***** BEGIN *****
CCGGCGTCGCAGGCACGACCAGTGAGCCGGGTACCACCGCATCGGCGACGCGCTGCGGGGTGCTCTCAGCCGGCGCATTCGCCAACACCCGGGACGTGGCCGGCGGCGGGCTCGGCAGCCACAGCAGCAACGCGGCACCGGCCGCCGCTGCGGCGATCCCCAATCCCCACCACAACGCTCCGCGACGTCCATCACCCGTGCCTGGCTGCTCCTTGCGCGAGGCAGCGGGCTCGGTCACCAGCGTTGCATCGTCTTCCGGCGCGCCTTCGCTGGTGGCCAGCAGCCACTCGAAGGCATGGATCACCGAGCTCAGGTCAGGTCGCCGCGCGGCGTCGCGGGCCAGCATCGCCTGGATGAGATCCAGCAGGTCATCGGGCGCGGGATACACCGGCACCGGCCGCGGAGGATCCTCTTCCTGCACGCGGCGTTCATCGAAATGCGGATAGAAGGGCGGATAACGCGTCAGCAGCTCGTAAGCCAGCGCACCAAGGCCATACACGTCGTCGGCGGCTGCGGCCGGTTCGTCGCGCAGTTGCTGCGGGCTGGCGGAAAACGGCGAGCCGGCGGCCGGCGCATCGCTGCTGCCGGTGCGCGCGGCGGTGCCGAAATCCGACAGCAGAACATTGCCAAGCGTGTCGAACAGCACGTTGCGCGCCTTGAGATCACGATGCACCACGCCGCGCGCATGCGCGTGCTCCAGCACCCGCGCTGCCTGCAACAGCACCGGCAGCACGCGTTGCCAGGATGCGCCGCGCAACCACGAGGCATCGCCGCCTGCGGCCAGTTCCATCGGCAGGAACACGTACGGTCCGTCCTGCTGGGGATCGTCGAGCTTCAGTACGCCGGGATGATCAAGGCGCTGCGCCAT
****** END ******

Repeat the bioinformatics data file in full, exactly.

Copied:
CCGGCGTCGCAGGCACGACCAGTGAGCCGGGTACCACCGCATCGGCGACGCGCTGCGGGGTGCTCTCAGCCGGCGCATTCGCCAACACCCGGGACGTGGCCGGCGGCGGGCTCGGCAGCCACAGCAGCAACGCGGCACCGGCCGCCGCTGCGGCGATCCCCAATCCCCACCACAACGCTCCGCGACGTCCATCACCCGTGCCTGGCTGCTCCTTGCGCGAGGCAGCGGGCTCGGTCACCAGCGTTGCATCGTCTTCCGGCGCGCCTTCGCTGGTGGCCAGCAGCCACTCGAAGGCATGGATCACCGAGCTCAGGTCAGGTCGCCGCGCGGCGTCGCGGGCCAGCATCGCCTGGATGAGATCCAGCAGGTCATCGGGCGCGGGATACACCGGCACCGGCCGCGGAGGATCCTCTTCCTGCACGCGGCGTTCATCGAAATGCGGATAGAAGGGCGGATAACGCGTCAGCAGCTCGTAAGCCAGCGCACCAAGGCCATACACGTCGTCGGCGGCTGCGGCCGGTTCGTCGCGCAGTTGCTGCGGGCTGGCGGAAAACGGCGAGCCGGCGGCCGGCGCATCGCTGCTGCCGGTGCGCGCGGCGGTGCCGAAATCCGACAGCAGAACATTGCCAAGCGTGTCGAACAGCACGTTGCGCGCCTTGAGATCACGATGCACCACGCCGCGCGCATGCGCGTGCTCCAGCACCCGCGCTGCCTGCAACAGCACCGGCAGCACGCGTTGCCAGGATGCGCCGCGCAACCACGAGGCATCGCCGCCTGCGGCCAGTTCCATCGGCAGGAACACGTACGGTCCGTCCTGCTGGGGATCGTCGAGCTTCAGTACGCCGGGATGATCAAGGCGCTGCGCCAT